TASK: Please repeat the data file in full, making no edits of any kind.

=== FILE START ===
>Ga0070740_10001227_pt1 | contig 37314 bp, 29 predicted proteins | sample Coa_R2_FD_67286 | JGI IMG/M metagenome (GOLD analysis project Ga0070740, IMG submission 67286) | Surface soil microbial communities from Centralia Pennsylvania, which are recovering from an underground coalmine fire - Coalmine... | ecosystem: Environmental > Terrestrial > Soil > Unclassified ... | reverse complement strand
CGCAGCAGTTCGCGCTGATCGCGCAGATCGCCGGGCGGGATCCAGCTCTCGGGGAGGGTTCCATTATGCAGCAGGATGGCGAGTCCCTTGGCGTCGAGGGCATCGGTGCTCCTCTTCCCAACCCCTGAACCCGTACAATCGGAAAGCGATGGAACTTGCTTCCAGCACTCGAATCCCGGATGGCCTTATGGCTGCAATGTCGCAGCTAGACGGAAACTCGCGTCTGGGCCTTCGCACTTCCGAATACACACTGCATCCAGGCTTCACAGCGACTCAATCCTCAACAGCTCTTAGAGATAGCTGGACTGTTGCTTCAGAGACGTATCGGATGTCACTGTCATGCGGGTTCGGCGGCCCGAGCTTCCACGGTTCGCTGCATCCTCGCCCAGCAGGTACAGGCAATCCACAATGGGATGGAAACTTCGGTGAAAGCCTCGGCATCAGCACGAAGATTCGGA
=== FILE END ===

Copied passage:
>Ga0070740_10001227_pt1 | contig 37314 bp, 29 predicted proteins | sample Coa_R2_FD_67286 | JGI IMG/M metagenome (GOLD analysis project Ga0070740, IMG submission 67286) | Surface soil microbial communities from Centralia Pennsylvania, which are recovering from an underground coalmine fire - Coalmine... | ecosystem: Environmental > Terrestrial > Soil > Unclassified ... | reverse complement strand
CGCAGCAGTTCGCGCTGATCGCGCAGATCGCCGGGCGGGATCCAGCTCTCGGGGAGGGTTCCATTATGCAGCAGGATGGCGAGTCCCTTGGCGTCGAGGGCATCGGTGCTCCTCTTCCCAACCCCTGAACCCGTACAATCGGAAAGCGATGGAACTTGCTTCCAGCACTCGAATCCCGGATGGCCTTATGGCTGCAATGTCGCAGCTAGACGGAAACTCGCGTCTGGGCCTTCGCACTTCCGAATACACACTGCATCCAGGCTTCACAGCGACTCAATCCTCAACAGCTCTTAGAGATAGCTGGACTGTTGCTTCAGAGACGTATCGGATGTCACTGTCATGCGGGTTCGGCGGCCCGAGCTTCCACGGTTCGCTGCATCCTCGCCCAGCAGGTACAGGCAATCCACAATGGGATGGAAACTTCGGTGAAAGCCTCGGCATCAGCACGAAGATTCGGA